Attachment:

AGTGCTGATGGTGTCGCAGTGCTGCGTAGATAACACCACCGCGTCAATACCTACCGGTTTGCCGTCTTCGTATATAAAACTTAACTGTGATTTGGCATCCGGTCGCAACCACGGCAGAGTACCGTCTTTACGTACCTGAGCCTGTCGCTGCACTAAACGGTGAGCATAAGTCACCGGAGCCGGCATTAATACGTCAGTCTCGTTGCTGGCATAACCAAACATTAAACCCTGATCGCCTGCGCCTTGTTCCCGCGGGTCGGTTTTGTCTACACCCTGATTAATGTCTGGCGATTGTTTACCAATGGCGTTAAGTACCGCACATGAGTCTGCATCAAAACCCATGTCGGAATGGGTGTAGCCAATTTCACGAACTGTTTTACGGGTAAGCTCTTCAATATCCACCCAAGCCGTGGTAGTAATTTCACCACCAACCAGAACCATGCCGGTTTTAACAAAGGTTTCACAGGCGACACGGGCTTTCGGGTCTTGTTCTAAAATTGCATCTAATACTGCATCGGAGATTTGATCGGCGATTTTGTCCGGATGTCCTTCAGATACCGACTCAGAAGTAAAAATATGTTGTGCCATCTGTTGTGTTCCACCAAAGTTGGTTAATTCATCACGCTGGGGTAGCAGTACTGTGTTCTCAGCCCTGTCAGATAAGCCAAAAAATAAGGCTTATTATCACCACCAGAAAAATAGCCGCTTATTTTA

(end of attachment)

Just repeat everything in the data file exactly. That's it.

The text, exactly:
AGTGCTGATGGTGTCGCAGTGCTGCGTAGATAACACCACCGCGTCAATACCTACCGGTTTGCCGTCTTCGTATATAAAACTTAACTGTGATTTGGCATCCGGTCGCAACCACGGCAGAGTACCGTCTTTACGTACCTGAGCCTGTCGCTGCACTAAACGGTGAGCATAAGTCACCGGAGCCGGCATTAATACGTCAGTCTCGTTGCTGGCATAACCAAACATTAAACCCTGATCGCCTGCGCCTTGTTCCCGCGGGTCGGTTTTGTCTACACCCTGATTAATGTCTGGCGATTGTTTACCAATGGCGTTAAGTACCGCACATGAGTCTGCATCAAAACCCATGTCGGAATGGGTGTAGCCAATTTCACGAACTGTTTTACGGGTAAGCTCTTCAATATCCACCCAAGCCGTGGTAGTAATTTCACCACCAACCAGAACCATGCCGGTTTTAACAAAGGTTTCACAGGCGACACGGGCTTTCGGGTCTTGTTCTAAAATTGCATCTAATACTGCATCGGAGATTTGATCGGCGATTTTGTCCGGATGTCCTTCAGATACCGACTCAGAAGTAAAAATATGTTGTGCCATCTGTTGTGTTCCACCAAAGTTGGTTAATTCATCACGCTGGGGTAGCAGTACTGTGTTCTCAGCCCTGTCAGATAAGCCAAAAAATAAGGCTTATTATCACCACCAGAAAAATAGCCGCTTATTTTA